The Shimmer Man
The last show I remember at the old space that once housed Art Lab 16 was so haunting, it's never left my mind. The storefront on East Roosevelt Street was nothing to look at; even today, the thing you notice first is the weatherworn corrugated aluminum covering the front window and an antiquated air conditioner perched over the main entrance.
Art Lab 16 still exists, performing at various venues, but this was its farewell show a few years ago at what had been its own space. A young man stoically wrote the same text, over and over, on pitch-black chalkboards like he was Bart Simpson doing penance for something bad he did at school. A single camcorder documented his steady progress, and evidence of the taping was in clear view: a haphazard pile of VHS tapes was testament to the hours of repetitive activity. Not right away, but later it struck me that the show had captured the dogged perseverance of local artists who face huge obstacles getting their work seen and appreciated.
Today, the space at 515 East Roosevelt, under the simple moniker 515 Gallery, houses another group of dedicated but underappreciated artists, a cooperative.
Whenever I visit an alternative space like 515, I expect to see an uneven mix of things. Some pieces will no doubt be trendy. Other work will appear rushed, or unfinished. But any reservations I had about the quality of work at the latest 515 show vanished when I noticed Brad Konick's latest exhibition.
Konick has created an installation, "The Shimmering In Between," using sculpture, multimedia forms, and painted walls that creates an otherworldly whole. The focus of the work is a series of four teardrop-shaped constructions set against a worn red floor. The raw substance is mundane -- Konick's shaped the egglike pieces from sections of dry wall, turning the commonplace construction material into something mysterious. Hollowed out and painted gold inside, the shapes are positioned in an arc of increasing size. The effect is mesmerizing.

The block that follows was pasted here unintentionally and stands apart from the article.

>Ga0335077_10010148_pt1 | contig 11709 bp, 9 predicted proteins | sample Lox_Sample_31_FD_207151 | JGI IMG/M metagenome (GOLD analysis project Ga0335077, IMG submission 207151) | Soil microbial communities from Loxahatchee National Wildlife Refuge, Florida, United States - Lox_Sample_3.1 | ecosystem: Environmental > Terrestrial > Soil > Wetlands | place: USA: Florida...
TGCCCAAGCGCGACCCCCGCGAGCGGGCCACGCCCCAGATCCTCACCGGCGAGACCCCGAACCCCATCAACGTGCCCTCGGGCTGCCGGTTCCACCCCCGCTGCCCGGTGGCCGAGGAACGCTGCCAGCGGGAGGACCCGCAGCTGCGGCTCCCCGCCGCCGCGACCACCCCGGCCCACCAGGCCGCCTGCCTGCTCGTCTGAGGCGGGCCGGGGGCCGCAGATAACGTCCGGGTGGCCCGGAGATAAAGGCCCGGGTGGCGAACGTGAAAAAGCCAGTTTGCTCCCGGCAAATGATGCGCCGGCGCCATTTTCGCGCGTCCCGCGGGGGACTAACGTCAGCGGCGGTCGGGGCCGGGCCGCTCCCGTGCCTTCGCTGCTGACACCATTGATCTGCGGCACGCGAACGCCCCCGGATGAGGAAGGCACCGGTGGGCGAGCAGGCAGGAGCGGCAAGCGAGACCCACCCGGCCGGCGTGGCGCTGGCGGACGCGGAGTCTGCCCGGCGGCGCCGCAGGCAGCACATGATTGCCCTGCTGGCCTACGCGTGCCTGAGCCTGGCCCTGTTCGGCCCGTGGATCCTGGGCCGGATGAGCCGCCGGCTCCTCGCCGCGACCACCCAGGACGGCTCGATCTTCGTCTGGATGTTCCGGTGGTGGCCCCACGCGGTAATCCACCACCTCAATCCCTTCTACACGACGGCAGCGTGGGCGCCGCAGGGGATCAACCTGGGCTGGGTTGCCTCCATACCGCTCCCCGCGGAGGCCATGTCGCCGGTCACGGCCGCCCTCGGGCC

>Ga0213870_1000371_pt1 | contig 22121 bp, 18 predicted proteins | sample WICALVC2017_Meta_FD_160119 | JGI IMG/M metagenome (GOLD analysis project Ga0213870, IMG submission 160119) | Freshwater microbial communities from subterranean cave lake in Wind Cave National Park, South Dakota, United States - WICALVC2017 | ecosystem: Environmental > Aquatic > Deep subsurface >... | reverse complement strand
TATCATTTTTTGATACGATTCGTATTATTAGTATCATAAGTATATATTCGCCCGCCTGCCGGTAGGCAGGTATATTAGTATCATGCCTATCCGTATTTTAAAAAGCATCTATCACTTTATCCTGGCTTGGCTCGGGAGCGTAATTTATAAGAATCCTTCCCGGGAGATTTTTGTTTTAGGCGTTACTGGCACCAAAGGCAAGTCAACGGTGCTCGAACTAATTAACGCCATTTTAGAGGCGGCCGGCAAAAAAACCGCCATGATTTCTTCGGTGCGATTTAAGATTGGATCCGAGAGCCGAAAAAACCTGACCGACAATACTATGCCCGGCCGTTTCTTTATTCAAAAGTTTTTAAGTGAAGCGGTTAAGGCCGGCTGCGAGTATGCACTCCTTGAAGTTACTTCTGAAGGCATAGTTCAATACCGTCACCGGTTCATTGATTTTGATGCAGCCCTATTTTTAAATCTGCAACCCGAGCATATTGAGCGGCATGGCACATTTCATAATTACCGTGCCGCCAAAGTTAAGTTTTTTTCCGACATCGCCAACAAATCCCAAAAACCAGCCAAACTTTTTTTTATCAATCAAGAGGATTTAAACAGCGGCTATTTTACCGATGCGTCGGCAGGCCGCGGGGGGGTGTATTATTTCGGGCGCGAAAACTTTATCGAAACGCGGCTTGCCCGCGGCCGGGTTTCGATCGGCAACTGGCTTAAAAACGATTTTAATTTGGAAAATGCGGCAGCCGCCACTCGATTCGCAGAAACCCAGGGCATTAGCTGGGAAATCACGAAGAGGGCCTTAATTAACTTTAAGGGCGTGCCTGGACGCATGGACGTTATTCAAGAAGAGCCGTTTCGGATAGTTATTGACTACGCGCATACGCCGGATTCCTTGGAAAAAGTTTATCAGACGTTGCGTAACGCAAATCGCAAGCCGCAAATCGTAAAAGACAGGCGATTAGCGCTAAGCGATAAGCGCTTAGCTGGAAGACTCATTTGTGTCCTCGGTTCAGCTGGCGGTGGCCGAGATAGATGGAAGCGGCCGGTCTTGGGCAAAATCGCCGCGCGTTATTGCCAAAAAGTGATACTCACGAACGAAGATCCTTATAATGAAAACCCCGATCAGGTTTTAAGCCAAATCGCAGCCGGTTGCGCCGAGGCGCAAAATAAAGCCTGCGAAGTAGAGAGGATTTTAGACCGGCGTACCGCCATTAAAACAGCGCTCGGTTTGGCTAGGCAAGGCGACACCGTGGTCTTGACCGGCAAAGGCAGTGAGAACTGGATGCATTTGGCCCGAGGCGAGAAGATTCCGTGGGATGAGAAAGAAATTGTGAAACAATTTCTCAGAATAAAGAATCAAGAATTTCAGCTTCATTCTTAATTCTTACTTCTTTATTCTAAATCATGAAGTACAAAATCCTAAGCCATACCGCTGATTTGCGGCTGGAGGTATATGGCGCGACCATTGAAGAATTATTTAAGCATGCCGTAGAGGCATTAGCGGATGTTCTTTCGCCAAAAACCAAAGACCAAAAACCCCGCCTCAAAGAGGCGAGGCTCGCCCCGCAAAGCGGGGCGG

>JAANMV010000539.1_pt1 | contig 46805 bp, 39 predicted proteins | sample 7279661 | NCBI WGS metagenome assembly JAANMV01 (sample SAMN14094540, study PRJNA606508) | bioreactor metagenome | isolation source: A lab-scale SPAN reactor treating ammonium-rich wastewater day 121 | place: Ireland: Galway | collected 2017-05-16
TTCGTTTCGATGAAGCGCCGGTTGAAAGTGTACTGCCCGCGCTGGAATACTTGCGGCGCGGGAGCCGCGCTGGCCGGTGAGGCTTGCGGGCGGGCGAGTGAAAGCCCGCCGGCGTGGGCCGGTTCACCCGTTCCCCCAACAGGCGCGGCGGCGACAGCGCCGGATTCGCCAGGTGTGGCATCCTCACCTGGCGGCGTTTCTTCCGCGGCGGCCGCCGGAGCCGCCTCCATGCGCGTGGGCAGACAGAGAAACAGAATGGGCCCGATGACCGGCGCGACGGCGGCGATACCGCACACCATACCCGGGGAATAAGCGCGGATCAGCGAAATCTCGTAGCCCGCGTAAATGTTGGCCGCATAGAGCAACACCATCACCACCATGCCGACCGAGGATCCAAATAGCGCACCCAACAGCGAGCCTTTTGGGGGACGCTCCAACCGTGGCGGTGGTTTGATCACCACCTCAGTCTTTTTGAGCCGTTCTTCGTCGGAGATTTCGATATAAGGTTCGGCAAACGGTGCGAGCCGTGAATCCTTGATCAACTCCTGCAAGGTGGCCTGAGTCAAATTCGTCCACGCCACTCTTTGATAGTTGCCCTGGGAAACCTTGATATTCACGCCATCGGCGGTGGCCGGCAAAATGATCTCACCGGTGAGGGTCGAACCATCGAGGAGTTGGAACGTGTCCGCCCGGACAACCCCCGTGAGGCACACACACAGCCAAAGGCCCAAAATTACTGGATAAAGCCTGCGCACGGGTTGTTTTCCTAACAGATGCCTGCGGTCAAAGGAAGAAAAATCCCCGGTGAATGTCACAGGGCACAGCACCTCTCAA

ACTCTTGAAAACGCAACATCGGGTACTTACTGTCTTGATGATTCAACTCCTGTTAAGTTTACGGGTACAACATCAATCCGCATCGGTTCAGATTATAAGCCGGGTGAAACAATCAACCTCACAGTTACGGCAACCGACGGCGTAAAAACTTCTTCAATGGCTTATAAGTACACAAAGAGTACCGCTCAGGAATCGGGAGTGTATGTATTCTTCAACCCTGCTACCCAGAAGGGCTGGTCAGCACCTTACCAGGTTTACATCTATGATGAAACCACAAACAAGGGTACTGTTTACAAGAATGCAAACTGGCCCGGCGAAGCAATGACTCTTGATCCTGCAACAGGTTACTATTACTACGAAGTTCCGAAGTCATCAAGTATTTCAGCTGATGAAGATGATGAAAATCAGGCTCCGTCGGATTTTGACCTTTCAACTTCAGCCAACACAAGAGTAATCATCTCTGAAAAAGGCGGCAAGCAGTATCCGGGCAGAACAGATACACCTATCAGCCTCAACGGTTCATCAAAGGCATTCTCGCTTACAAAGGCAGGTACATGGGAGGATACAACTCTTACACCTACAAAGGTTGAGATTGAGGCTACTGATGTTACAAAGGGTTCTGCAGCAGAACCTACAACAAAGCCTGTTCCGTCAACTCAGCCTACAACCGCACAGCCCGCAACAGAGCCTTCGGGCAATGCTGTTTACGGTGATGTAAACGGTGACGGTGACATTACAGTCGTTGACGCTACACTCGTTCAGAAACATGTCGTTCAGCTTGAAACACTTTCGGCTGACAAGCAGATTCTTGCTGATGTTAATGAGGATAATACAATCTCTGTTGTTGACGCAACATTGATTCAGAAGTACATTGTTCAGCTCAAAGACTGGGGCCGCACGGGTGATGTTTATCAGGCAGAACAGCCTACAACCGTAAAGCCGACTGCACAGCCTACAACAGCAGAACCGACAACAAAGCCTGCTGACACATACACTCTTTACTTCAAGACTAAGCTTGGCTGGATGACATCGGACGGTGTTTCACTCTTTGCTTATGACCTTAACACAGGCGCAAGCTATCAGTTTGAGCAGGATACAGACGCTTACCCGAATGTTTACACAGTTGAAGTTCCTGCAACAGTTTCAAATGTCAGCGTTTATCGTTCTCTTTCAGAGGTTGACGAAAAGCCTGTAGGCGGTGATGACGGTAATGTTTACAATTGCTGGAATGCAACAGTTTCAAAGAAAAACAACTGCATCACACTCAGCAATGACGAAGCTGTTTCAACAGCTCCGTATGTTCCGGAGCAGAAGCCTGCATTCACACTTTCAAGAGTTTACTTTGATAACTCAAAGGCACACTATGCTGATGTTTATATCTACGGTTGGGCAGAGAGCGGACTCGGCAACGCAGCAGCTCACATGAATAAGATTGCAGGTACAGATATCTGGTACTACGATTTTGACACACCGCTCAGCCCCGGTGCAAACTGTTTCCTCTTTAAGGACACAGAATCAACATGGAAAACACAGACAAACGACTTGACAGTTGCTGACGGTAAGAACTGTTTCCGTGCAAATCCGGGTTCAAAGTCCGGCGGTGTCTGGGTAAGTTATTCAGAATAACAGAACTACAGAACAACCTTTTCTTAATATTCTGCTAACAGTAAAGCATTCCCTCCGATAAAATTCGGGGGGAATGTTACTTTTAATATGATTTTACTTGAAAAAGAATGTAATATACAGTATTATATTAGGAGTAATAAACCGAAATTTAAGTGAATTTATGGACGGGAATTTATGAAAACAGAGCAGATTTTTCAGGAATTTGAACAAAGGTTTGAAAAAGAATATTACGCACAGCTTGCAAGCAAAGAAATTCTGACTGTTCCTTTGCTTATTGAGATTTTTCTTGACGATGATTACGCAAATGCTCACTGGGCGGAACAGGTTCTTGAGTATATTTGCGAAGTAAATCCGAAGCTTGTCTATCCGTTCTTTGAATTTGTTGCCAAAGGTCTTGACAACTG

Near the door, there's a skeletal frame of wood with sand inside which evokes the character of a coffin, or more intriguing, a set of ribs emerging from the fine gravel. The walls -- painted, it appears, with a sponge -- and a wooden panel that seems to hang in midair add to the room's total effect. Step in it, and you feel like you're entering another realm.
Konick achieves this effect with the wise placement of only a few things. If art is about transformation, Konick has succeeded brilliantly. No need to read lengthy and incomprehensible artists' statements, or take a course in contemporary art theory to "get" the work. Konick has invested enough care in his installation that one can simply look at it and come away with an appreciation for what he has accomplished.
Discussing his work, Konick, 36, is relaxed, and seems fully aware of what he is doing and why. He resembles a young Francesco Clemente, with short-cropped black hair and the look of a working artist in faded tee shirt and timeworn shorts. The native Phoenician returned to Arizona last year after a decade in San Francisco. In the early 1990s, he showed his work in various alternative spaces, 11 East Ashland downtown in particular. But he's only recently begun showing again locally on a regular basis.
"I find working with mundane materials challenging," he says, echoing one of his principal artistic influences, the master of contemporary minimalist sculpture, Martin Puryear. The graduate of ASU's College of Art and Architecture and Environmental Design has turned his training in architecture into a focus on materials and structure. "Every day, I let the process try to convey to me what [the work] wants to be," he says. Instead of having a concrete goal, he lets the materials become part of his creative process -- and when he says that, I'm reminded of Michelangelo, who said that he "liberated" figures from marble.
Shaping dry wall, Konick says, is his way of discovering something deep within human nature. I'm not sure if he's found it, but he's right when he says he's created a calming place for meditation, where myriad interpretations of what he's done are possible. "It's like leaving the front door open," he says.
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